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Blame game must not obscure the quest for truth in Rotherham

Nick Golding
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There is little evidence to suggest Rotherham has a unique problem with child abuse and only honest debate can uncover the scale of this crime, writes LGC’s acting editor

Professor Alexis Jay’s report into child sexual exploitation in Rotherham is packed full of horrific lines cataloguing the nature and scale of the abuse and the apparent callousness of public officials who were supposed to tackle it.

However, perhaps the most worrying passage is the one that says the lack, at the time, of standardised reporting of child sexual exploitation meant it is hard to form “reliable judgments about whether child sexual exploitation was more or less prevalent in Rotherham than in other parts of the country”.

Indeed the report says the existence of one initiative in the town, the Risky Business project, made referrals easier than in other places, meaning “the problem would have been more visible in Rotherham than in some other parts of the country”.

The sad truth is that Rotherham isn’t unique. We don’t even know if it’s unusual. One suspects the situation in the town isn’t common but there is little evidence to conclusively back this up.

A back-of-an-envelope calculation suggests the problem in Rotherham is not necessarily any worse than it is in other places.

According to the 2011 census, 257,300 people lived in Rotherham; it therefore made up 0.46% of the population of England and Wales. According to the NSPCC, there were 23,000 sex offences against children in the year up to March 2013. If Rotherham had a proportionate share of them, it would have had 105 a year – slightly more than the average annual figure of 87.5 cases recorded in the town during the period covered by the probe.

It is worth noting that reported cases of abuse have risen nationally in recent years, meaning comparisons between Rotherham in the period covered by Professor Jay and the NSPCC’s more recent figure are not necessarily valid, and there may be other factors such as how abuse is recorded which need to be taken into account.

Nevertheless LGC is keen to present this figure as a challenge to other people, be it in the media, the wider local government and child protection to prove that Rotherham’s problem is worse than that in other areas.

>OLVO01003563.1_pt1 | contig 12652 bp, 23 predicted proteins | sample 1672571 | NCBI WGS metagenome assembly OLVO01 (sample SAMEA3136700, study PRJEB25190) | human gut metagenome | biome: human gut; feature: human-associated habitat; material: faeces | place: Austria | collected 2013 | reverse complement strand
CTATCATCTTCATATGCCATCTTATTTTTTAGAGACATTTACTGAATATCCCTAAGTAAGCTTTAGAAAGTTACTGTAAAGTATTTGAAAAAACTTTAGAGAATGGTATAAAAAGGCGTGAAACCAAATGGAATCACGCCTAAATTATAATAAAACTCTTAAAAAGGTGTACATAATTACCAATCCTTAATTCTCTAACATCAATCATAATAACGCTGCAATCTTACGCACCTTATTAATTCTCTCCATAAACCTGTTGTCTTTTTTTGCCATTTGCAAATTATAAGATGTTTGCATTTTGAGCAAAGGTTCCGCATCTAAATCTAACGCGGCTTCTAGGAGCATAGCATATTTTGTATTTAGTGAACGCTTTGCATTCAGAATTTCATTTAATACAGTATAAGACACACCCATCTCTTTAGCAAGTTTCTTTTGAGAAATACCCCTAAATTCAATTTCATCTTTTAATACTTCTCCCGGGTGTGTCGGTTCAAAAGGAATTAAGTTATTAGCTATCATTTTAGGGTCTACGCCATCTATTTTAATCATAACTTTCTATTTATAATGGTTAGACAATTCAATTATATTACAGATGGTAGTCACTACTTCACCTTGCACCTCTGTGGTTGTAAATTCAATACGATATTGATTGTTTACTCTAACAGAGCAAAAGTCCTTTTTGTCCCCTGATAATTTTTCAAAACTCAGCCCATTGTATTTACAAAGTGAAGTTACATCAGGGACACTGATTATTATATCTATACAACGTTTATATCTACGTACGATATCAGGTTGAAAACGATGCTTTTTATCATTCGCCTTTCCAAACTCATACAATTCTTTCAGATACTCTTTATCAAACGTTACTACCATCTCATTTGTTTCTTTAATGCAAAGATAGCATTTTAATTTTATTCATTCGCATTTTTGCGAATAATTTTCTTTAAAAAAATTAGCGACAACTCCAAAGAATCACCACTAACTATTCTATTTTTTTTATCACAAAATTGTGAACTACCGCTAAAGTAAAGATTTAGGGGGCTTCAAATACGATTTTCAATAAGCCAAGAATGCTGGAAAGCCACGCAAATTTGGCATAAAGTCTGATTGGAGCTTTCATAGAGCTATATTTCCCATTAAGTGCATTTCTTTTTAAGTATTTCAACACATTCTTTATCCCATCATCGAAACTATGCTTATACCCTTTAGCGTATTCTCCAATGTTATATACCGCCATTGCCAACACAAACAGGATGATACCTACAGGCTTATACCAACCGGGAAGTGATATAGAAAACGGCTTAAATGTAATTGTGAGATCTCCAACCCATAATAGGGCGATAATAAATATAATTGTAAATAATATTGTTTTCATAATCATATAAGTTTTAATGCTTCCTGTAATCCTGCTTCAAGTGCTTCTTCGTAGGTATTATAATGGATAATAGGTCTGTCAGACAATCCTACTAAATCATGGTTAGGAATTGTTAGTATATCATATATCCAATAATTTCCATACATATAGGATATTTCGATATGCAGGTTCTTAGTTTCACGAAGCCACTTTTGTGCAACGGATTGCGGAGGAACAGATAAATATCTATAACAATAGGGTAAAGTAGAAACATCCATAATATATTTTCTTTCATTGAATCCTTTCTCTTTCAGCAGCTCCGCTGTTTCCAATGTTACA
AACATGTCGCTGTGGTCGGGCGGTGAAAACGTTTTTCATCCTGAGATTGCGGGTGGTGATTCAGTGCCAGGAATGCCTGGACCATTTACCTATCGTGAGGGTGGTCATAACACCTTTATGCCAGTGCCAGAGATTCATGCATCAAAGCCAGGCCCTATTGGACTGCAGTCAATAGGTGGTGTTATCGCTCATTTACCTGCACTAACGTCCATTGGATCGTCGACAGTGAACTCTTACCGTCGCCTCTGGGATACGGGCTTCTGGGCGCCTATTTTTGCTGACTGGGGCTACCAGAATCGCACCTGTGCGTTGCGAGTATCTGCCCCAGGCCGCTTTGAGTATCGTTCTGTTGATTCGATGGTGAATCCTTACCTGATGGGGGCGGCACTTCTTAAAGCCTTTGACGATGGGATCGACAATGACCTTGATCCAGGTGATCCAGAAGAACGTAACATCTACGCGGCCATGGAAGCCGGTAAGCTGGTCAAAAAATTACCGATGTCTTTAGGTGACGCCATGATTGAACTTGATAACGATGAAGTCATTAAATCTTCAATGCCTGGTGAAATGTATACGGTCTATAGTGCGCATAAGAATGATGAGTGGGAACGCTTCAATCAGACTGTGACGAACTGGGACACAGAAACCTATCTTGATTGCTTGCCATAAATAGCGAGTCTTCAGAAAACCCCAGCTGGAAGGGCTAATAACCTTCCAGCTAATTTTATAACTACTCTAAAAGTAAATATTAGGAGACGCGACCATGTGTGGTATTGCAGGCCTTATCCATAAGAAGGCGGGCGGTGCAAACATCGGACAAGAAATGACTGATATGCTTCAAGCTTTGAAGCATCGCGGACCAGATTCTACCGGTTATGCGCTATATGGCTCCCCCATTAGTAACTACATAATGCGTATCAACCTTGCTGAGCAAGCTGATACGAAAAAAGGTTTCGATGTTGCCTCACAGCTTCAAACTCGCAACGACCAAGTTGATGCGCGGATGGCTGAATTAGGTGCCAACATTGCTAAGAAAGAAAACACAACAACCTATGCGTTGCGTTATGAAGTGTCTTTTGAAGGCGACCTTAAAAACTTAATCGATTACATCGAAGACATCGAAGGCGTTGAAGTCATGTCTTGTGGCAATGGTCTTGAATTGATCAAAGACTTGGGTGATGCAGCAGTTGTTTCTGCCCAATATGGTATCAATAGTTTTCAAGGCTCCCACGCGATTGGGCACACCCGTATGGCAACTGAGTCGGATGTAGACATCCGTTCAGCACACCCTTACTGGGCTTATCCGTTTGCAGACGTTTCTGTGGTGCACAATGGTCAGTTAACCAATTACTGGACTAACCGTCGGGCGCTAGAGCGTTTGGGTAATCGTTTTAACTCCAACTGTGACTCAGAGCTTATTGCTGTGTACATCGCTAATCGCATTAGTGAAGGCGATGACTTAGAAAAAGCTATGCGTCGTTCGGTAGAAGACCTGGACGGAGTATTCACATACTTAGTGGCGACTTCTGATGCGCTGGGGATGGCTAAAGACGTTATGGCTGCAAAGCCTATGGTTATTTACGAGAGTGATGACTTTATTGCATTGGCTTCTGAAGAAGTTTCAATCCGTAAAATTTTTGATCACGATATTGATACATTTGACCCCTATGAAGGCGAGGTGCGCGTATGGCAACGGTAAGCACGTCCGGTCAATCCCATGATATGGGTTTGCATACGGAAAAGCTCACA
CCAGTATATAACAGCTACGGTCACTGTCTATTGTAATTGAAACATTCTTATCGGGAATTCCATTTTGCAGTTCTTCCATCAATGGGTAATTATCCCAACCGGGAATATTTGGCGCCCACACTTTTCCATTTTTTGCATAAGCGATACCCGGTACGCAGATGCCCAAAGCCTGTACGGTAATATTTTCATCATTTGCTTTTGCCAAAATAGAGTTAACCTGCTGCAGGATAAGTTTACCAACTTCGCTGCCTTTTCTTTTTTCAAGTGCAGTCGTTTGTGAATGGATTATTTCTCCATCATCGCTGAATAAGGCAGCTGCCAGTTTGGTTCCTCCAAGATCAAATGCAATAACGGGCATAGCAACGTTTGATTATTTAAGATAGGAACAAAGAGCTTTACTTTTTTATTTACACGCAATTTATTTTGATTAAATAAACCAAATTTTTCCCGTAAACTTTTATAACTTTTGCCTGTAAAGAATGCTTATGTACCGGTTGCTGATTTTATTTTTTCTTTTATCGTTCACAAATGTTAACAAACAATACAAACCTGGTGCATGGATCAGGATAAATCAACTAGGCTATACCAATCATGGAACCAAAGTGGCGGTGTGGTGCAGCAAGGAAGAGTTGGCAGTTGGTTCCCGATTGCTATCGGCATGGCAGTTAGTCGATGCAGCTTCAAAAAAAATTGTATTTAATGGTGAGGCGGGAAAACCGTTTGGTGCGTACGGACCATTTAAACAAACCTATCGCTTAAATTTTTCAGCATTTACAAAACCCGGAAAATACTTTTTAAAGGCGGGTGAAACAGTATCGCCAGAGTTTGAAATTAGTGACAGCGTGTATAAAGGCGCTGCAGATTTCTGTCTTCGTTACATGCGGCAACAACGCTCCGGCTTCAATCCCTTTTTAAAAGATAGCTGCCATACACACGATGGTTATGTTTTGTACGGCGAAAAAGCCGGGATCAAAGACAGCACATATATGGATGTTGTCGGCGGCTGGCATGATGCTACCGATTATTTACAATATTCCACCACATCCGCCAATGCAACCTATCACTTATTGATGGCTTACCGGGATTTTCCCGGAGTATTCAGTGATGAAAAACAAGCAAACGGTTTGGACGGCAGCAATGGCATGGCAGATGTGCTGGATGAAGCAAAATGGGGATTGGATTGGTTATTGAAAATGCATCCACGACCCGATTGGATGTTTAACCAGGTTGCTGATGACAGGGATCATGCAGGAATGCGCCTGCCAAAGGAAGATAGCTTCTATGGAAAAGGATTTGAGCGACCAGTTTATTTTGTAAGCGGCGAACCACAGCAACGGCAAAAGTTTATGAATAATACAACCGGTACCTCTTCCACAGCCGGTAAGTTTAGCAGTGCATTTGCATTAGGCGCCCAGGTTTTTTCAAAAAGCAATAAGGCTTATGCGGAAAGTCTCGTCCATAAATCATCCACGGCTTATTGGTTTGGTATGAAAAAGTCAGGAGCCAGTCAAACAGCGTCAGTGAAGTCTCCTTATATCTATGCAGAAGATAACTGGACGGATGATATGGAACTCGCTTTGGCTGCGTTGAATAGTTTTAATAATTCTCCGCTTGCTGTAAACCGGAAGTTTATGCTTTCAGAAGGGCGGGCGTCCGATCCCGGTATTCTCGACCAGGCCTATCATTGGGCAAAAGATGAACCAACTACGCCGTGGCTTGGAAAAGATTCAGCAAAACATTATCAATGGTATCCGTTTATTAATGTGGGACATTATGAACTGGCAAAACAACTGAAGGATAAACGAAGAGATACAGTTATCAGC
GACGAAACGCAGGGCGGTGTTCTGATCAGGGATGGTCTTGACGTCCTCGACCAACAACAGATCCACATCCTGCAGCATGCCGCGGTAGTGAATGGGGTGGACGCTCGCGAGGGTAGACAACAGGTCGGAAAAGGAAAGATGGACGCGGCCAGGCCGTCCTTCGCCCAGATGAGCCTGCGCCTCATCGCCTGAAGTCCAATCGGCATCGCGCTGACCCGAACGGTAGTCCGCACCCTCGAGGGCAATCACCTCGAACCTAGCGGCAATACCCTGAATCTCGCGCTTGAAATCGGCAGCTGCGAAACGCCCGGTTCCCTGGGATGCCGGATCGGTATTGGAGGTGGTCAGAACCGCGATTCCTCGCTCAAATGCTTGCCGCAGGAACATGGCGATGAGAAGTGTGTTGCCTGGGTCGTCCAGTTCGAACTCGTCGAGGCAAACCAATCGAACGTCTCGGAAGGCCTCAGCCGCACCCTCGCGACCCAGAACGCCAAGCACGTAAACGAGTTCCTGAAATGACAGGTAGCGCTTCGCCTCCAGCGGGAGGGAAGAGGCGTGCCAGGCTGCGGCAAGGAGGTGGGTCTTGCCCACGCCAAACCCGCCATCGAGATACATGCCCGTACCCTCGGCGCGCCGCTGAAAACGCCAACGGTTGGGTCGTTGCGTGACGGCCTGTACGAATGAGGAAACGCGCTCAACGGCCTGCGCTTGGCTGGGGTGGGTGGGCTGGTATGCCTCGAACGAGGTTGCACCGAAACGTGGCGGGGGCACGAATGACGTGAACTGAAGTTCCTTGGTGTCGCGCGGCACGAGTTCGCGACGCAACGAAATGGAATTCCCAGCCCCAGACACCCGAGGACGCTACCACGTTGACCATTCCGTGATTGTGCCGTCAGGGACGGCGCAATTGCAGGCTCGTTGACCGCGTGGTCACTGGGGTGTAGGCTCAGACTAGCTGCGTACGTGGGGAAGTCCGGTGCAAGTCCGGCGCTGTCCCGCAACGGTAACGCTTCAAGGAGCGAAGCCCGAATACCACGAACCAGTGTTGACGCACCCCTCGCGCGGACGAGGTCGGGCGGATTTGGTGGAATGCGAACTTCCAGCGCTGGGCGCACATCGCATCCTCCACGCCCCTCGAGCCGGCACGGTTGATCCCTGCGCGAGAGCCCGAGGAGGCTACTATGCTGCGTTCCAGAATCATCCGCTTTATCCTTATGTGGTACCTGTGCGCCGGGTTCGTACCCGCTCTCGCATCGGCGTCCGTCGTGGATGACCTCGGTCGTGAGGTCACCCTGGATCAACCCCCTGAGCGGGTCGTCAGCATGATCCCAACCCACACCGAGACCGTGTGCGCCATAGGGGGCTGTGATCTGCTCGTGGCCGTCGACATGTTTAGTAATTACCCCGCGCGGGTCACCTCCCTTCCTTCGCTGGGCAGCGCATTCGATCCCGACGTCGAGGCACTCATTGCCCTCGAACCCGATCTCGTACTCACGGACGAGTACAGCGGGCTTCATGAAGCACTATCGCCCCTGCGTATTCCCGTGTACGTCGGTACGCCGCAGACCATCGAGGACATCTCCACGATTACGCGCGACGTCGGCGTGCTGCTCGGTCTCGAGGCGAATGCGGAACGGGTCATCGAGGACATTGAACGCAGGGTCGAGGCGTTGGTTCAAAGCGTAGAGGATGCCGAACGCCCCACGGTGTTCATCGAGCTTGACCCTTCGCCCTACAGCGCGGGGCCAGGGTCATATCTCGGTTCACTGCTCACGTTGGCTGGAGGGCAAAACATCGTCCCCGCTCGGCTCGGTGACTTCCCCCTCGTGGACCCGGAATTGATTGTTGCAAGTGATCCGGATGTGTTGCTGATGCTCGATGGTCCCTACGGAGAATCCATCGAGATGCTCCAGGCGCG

This is not to excuse the failings of Rotherham MBC and its individual officers and members who failed to take appropriate action against the perpetrators of this most vile of crimes. Far from it, all people who really did turn a blind eye to abuse or did nothing to tackle the perpetrators of it must be held accountable. But one fears that it is not only in Rotherham that people in this position can be found.

Child abuse is a national problem and the evidence suggests that the problem is in no way diminishing. The government’s announcement this summer that it was establishing an independent inquiry into whether public bodies are doing enough to protect children from abuse is to be welcomed. However, it is vital that professionals in children’s services are encouraged to enter the debate in an environment in which honesty is encouraged. The perennial dominance of the blame game above honest debate serves only to impair efforts to protect children.

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Readers' comments (1)

  • Accepting that Rotherham is not an outlier there are social, equality and economic factors which indicate that the problem of CSA in that town is likely to be disproportionate. Fear and blame does nobody any good but accountability especially in criminal terms should not be time limited. The priority should be to prosecute the abusers which needs saying as the wrath seems to be focused on those not preventing the crime. Whether criminality or negligence there should be no de facto amnesty.

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